Hague was back on FT Adviser in March 2012 in a “Special Report” on Timber Investing. This “Special Report” came out almost two weeks after FT Alphaville had questioned Emerald Knight’s investments.
FT Adviser asked Hague about investments in teak plantations, and Hague, as usual, gave his sales pitch:
“The teak investment is unlike any other commodity. It yields more stable returns than the stockmarket, outperforms other commodities in high and low inflation environments, and unlike real estate, timber land is limited and can’t be overbuilt. Essentially, it’s a long-term, low-risk investment.”
FT Adviser kindly added the rest of Emerald Knight’s sales pitch (not as a quotation from Hague):
Emerald Knight’s Teak investment involves semi-mature trees and offers a fixed 10 per cent annual return, increasing to 12.5 per cent depending on the size of the initial investment. There’s an additional bonus from the ‘thinning’ years, which is given after the first year of investment, then every four years thereafter.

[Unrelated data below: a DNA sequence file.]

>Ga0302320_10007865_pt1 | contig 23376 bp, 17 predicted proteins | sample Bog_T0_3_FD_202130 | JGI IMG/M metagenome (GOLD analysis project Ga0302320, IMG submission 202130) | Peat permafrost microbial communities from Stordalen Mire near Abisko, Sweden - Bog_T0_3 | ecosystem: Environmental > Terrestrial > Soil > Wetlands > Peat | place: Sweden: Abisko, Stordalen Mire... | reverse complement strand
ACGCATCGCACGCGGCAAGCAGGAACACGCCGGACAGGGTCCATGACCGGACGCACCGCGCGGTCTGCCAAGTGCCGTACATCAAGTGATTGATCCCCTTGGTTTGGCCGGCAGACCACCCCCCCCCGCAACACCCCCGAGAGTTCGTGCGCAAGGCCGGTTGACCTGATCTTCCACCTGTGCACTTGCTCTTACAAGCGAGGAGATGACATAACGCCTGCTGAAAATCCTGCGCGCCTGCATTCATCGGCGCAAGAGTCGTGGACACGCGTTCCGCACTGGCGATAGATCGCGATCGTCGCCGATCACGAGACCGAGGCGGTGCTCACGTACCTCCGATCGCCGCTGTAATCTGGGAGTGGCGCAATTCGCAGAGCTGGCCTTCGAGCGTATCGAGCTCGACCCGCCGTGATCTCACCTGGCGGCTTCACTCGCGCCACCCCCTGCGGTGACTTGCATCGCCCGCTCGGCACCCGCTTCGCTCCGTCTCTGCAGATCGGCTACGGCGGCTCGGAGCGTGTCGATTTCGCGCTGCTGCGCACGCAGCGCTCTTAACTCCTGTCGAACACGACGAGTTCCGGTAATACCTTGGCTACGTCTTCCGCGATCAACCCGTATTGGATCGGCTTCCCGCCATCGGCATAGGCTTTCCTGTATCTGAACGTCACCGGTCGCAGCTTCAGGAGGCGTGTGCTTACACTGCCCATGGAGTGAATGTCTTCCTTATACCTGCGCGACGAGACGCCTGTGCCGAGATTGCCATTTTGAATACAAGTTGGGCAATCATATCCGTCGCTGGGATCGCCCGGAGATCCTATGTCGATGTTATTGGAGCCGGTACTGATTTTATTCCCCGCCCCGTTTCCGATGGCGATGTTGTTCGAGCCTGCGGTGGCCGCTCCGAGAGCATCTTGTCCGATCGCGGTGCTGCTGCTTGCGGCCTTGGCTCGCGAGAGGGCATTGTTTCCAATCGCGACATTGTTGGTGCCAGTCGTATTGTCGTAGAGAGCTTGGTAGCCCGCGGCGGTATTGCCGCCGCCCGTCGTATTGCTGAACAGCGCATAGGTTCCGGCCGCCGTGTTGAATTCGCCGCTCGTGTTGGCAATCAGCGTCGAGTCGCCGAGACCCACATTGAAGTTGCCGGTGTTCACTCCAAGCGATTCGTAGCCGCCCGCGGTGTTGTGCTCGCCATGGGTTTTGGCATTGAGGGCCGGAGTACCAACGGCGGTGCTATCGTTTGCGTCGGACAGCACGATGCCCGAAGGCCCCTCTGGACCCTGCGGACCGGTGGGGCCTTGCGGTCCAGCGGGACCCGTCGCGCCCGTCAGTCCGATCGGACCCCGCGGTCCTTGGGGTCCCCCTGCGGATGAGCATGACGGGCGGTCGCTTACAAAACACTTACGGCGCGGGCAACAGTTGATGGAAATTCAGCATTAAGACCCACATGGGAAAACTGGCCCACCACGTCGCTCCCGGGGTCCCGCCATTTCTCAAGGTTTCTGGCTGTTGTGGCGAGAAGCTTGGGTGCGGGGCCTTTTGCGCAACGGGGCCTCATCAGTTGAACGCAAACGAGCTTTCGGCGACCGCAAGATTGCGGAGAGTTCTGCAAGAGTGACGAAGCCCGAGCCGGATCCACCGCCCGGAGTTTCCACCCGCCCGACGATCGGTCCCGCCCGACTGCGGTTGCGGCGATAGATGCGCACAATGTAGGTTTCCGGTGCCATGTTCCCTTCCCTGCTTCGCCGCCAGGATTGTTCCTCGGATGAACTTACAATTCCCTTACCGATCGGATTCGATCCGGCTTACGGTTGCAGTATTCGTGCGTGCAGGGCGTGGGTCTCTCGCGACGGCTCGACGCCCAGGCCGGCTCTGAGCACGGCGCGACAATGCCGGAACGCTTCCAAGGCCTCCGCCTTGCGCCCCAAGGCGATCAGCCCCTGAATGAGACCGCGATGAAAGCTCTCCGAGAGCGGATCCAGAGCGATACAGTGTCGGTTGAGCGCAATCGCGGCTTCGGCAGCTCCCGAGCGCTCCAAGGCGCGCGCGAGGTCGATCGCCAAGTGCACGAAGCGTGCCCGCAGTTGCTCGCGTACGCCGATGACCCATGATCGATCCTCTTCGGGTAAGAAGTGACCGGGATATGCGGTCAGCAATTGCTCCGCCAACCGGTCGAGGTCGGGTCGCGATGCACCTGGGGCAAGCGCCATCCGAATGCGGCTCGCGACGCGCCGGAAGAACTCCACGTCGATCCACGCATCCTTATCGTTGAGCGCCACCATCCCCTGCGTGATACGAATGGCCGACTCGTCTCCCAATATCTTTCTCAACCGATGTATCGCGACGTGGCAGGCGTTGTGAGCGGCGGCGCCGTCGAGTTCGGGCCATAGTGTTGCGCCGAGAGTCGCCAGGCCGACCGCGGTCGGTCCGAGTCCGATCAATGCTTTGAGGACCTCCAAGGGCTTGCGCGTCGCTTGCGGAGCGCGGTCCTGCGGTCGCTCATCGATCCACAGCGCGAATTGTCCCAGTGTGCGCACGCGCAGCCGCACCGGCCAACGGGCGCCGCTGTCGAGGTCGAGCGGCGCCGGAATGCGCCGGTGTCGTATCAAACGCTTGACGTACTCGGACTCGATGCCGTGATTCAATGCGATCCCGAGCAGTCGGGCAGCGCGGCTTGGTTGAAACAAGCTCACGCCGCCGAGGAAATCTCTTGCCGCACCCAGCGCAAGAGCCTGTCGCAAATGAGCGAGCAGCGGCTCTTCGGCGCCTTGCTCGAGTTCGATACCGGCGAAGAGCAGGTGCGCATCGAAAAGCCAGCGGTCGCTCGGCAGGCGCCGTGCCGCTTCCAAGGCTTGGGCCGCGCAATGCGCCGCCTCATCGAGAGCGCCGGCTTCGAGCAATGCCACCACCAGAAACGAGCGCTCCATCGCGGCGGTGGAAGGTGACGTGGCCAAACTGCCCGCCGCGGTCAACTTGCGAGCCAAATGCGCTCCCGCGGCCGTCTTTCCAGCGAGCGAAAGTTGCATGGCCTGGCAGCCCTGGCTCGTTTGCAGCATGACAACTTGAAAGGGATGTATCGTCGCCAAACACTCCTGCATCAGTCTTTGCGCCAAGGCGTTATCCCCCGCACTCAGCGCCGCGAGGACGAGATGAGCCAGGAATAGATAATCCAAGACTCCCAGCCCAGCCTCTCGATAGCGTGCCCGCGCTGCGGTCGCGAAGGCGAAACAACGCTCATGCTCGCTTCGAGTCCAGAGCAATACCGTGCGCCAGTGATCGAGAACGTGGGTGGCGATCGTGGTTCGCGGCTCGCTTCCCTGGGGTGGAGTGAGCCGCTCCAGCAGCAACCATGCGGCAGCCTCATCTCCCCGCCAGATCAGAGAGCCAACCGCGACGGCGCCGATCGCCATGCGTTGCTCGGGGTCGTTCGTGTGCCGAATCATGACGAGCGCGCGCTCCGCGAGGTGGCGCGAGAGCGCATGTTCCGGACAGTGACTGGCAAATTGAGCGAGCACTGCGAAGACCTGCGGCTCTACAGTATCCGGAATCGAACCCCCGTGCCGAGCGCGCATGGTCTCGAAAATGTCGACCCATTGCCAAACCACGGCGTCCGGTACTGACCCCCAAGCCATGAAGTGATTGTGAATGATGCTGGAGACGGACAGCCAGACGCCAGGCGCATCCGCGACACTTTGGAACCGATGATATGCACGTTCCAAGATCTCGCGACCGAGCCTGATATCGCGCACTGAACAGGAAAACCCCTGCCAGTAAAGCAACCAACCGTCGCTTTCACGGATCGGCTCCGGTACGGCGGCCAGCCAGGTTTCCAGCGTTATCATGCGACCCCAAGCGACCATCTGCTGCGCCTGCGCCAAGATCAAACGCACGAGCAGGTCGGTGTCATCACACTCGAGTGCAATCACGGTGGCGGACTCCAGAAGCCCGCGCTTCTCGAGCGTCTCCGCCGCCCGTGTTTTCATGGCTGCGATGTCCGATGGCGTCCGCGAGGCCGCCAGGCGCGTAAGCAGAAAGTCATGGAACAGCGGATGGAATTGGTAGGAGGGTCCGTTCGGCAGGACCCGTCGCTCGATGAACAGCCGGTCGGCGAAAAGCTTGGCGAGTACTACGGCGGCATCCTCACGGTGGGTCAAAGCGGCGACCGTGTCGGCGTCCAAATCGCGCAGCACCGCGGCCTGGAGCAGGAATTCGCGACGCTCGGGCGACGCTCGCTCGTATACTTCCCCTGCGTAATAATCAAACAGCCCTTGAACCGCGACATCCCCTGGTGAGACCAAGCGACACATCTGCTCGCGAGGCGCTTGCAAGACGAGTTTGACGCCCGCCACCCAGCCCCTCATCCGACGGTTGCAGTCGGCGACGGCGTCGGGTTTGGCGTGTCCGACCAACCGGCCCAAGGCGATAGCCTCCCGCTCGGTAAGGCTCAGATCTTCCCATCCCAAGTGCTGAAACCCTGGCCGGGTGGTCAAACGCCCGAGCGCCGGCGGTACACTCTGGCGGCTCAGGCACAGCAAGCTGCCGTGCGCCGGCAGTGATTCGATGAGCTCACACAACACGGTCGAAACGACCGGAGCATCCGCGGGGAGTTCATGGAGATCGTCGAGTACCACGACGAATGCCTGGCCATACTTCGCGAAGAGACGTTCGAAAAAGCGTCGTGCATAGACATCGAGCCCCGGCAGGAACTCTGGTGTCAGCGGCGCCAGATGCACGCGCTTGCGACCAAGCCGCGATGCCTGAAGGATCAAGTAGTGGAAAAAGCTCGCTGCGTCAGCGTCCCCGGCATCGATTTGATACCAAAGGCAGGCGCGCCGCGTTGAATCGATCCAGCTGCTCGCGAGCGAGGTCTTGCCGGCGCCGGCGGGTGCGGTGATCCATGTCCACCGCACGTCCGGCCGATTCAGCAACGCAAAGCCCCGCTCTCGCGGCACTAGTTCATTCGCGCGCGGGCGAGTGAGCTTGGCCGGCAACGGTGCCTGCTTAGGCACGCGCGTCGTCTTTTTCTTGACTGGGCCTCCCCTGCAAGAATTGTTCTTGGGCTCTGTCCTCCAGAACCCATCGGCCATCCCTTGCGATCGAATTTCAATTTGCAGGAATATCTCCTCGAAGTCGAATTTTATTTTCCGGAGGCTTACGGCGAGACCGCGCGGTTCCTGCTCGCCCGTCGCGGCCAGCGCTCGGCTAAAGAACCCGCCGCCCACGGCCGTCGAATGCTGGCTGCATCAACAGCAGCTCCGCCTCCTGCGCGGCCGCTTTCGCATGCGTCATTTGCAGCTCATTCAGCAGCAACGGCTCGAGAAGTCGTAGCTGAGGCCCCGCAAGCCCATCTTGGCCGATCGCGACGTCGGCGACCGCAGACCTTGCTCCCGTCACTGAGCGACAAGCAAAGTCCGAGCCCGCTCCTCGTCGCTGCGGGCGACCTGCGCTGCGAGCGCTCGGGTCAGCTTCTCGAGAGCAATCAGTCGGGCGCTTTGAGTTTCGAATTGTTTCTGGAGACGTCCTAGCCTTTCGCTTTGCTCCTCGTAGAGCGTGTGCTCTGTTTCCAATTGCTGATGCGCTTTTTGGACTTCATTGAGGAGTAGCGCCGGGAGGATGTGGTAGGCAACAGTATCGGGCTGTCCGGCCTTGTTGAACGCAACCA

Emerald Knight sold plots in the Belem Sky Plantation in Brazil, a scheme set up by Andrew Skeene and Omari Bowers, through their company Global Forestry Investments. Earlier this year, the Serious Fraud Office announced that it had opened a criminal investigation into “alleged fraud concerning Global Forestry Investments”.
Robert Hague’s most recent appearance on FT Adviser was in May 2012, when he wrote another advertorial titled “The UK must wise up to SRI”. A better headline might have featured the need for the UK authorities to wise up to scam companies like Emerald Knight. Perhaps a copy editor could have reflected on the need for FT Adviser to carry out a little more due diligence on the companies it chooses to promote.